Miscellaneous / 18.11.2020

By Sakuntala Narasimhan For Sakuntala Narasimhan’s generation born before Independence, Lahore and Karachi were part of India. With Partition seven decades ago, new geo-political borders were put in place, but there are thousands of families that have close relatives on both sides of the border. The people-to-people equations between Indians and Pakistanis are nothing but friendly, as she discovered on each of her three visits “My aunt lives in India,” says a Pakistani friend, while another friend, living in Karachi, says her mother is from a royal princely family of central India, and she has cousins living in India. And so it goes -- one brother choosing to settle in Pakistan after Partition, while another preferred to stay back in their ancestral village in Haryana or Uttar Pradesh. Examples abound.  The young waiter at the hotel in Islamabad where I stayed, sidled up to me shyly and looking...

Reflections / 24.02.2017

By Anjum Altaf For Sheema Kermani - because she went Go(After Faiz Ahmed Faiz’s Aaj Bazaar meiN Pa ba JaullaN Chalo) Unwept tears, inner tormentsEnoughHidden desires, silent accusationsEnough GoFlaunt your fetters in the streetArms aloft, enraptured, intoxicatedDisheveled, blood stainedGoLovers are yearning for your loveGo Tyrant and crowdAwaitSlings and stonesAwaitSorrows and failuresAwait Who else is left to loveBut youWho else is left to fightBut youWho else is left to dieBut you Arise and goFor love’s honorGo   Note Sehwan is home to the shrine of Lal Shahbaz Qalandar, a major sufi saint in Sindh, where a suicide bombing killed 88 devotees on February 16, 2017. Sheema Kermani is a symbol of defiance in Pakistan as a dancer who has continued to perform in public all through the rise of fundamentalism and suppression. She went to the shrine to join the devotees on February 20. The news story is here. This poem appeared first on 3 Quarks Daily  on February 23,...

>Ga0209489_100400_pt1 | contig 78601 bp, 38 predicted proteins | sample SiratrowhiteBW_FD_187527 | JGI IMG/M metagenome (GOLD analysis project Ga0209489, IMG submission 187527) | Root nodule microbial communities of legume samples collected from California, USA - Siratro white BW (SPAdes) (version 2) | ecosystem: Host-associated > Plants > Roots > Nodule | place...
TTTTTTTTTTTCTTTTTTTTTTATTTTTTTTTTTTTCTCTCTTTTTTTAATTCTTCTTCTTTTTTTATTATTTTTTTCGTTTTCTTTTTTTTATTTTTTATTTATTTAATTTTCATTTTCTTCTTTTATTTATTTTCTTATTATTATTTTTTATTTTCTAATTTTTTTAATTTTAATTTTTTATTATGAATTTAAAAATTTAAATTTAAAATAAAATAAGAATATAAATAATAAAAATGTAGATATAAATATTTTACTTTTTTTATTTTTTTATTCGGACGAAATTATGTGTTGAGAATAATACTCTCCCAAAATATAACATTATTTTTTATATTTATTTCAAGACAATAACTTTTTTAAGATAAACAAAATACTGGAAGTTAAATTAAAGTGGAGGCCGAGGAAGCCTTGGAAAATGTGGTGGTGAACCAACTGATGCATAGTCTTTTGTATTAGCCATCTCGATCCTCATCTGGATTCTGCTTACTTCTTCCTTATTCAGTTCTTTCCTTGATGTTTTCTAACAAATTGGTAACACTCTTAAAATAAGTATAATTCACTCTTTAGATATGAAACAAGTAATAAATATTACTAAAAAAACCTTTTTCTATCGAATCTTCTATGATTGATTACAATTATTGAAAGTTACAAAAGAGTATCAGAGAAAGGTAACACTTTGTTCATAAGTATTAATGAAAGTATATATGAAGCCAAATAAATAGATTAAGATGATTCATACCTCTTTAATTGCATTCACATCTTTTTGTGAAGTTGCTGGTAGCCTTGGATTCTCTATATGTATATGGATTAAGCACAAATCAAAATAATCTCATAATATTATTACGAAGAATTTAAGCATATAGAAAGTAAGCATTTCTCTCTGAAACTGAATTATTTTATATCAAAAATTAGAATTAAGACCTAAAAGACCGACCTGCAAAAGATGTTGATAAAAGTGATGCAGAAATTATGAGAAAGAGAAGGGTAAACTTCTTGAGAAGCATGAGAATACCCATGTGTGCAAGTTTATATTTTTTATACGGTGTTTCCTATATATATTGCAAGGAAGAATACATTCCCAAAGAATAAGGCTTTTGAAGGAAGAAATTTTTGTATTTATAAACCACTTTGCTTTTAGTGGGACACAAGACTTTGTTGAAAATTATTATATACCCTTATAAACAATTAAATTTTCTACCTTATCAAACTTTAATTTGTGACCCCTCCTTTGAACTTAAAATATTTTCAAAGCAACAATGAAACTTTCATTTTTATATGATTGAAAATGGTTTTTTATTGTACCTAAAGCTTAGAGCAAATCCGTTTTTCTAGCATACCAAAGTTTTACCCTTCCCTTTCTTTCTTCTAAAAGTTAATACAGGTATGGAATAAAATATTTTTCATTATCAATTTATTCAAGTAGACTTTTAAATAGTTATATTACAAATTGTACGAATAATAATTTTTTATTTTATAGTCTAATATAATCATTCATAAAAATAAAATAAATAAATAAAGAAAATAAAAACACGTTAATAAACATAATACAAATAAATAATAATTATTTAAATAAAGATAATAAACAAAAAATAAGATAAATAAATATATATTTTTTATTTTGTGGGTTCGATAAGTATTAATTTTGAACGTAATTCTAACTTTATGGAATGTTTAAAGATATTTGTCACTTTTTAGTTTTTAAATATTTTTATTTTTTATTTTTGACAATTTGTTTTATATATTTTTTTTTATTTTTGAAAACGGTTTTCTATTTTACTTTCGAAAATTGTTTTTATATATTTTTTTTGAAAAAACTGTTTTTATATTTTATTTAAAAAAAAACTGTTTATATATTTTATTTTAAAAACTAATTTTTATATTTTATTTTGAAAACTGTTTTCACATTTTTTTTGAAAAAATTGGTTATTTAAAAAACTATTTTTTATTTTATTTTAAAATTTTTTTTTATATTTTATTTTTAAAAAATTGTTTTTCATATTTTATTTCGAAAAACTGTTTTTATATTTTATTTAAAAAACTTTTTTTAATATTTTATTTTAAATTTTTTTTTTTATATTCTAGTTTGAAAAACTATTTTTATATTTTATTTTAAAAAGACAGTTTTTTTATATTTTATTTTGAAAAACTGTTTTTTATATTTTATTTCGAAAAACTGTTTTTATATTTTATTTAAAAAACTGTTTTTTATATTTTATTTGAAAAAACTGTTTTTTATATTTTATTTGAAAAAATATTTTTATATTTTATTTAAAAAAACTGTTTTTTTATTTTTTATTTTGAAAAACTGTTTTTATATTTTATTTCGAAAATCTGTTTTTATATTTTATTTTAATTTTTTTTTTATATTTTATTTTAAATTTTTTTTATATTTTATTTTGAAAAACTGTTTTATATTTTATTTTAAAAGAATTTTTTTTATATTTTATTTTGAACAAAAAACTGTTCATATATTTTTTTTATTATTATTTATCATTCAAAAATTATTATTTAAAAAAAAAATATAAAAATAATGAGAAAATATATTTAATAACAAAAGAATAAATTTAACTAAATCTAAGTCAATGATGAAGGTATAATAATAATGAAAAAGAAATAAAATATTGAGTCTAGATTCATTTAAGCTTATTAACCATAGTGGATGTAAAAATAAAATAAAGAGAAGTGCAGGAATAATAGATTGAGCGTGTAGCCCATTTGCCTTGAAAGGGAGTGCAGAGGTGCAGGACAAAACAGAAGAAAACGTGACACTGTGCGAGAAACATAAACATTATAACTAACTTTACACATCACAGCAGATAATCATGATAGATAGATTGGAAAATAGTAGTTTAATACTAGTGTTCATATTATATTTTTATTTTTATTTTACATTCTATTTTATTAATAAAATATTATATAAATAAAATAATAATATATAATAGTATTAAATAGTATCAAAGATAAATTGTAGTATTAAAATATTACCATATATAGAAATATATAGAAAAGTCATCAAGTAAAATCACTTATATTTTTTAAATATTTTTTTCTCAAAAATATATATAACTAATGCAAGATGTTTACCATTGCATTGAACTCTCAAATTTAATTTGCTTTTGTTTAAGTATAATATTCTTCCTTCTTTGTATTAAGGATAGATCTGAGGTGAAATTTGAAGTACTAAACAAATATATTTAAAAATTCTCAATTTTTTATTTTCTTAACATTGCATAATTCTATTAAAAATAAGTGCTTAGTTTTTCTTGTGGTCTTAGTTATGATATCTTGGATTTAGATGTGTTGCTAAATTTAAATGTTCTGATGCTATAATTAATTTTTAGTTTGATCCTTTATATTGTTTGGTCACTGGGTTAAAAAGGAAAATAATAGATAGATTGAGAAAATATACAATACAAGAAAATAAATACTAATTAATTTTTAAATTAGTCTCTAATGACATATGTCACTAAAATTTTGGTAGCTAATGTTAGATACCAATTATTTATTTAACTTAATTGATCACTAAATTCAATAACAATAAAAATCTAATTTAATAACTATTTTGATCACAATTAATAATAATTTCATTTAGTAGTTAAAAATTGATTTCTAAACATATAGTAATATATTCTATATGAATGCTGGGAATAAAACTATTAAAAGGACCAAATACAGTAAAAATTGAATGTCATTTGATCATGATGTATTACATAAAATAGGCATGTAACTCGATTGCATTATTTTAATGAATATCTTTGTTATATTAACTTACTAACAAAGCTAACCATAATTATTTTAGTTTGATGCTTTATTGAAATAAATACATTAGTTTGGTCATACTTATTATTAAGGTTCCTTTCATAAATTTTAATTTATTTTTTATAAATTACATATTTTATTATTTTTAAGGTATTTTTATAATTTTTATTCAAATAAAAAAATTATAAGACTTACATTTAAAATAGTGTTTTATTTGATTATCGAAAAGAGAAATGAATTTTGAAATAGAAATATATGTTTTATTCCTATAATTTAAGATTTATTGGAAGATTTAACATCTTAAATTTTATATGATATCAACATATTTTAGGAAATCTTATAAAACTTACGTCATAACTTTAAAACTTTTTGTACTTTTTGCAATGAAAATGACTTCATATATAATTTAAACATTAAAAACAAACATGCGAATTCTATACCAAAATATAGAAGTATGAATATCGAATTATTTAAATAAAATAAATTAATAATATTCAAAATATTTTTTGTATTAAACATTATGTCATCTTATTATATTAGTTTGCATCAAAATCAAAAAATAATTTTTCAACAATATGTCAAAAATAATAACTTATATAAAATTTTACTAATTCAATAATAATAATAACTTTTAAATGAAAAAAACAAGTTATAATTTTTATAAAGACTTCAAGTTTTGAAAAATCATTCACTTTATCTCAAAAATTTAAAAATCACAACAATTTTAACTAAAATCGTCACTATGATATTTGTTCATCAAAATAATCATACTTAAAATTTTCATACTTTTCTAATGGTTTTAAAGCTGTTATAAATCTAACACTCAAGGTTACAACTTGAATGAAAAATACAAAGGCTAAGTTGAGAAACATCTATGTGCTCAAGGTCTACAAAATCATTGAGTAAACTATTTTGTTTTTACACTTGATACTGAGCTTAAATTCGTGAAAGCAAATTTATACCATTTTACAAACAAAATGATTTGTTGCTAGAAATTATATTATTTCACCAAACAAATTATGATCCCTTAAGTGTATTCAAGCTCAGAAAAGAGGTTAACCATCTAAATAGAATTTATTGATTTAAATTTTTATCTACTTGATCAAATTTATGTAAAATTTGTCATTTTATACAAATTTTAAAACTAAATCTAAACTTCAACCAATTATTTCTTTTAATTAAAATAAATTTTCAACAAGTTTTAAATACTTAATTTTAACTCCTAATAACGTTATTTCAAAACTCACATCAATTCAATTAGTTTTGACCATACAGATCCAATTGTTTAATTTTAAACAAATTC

Politics / 06.03.2016

By Anjum Altaf Speak (After Faiz Ahmed Faiz’s Bol) Now is the time to speak Lips not sealed Body unbroken Blood coursing still Through your veins Now is the time to speak Look The iron glows red Like your blood The chain lies open Like your lips Now is the time to speak Speak For the tide of life runs out Speak For truth and honor shall not wait Speak Say all that needs be said this day Faiz Ahmed Faiz's poem can be accessed in Urdu, Hindi and Roman here. Back to Main Page...

Politics / 30.12.2015

By Anjum Altaf My interpretation of Faiz Ahmed Faiz’s Kuttey was published on 3 Quarks Daily on December 30, 2015 (here). Why Not even dogs Go as quietly as these men Battered and bruised Idle and begging Homeless and hearthless Stabbing each other o'er scraps Starving in silence Why What myth is it That keeps you Divided Amongst yourselves That keeps you Blind To your strength The original (in Urdu, Hindi, and Roman) can be seen here. Over the course of a life there are many who nudge you in one direction or another but very few who entirely alter its trajectory. In my experience I can count four, all encountered between the last two years at school and the first two years in college. Faiz Ahmed Faiz made me see the world beyond myself in a manner at once appealing and hopeful. Since then, Faiz has become a kind of Bible-substitute in all the manifestations of sight and sound. Three poems – Kuttey, Bol, and...

Language/Meaning / 19.12.2015

By Anjum Altaf Remembering is one thing; not forgetting another. One of the dates we should not forget is December 16, 1971. My contribution to not forgetting is an attempt to capture the spirit of Faiz Ahmed Faiz’s Dhaka se Waapsii par, a poem Faiz wrote a few years after the event. As I have written before (Faiz – 1: The City), I am not attempting a translation, something virtually impossible to manage from Urdu into English. Faiz Sahib’s words in this regard provide the best counsel (in Faiz Ahmed Faiz on Daud Kamal): "Translating poetry, even when confined to a cognate language with some formal and idiomatic affinities with the original compositions, is an exacting task, but this task is obviously far more formidable when the languages involved are far removed from each other in cultural background, rhythmic and formal patterns, and the vocabulary of symbol and allusion...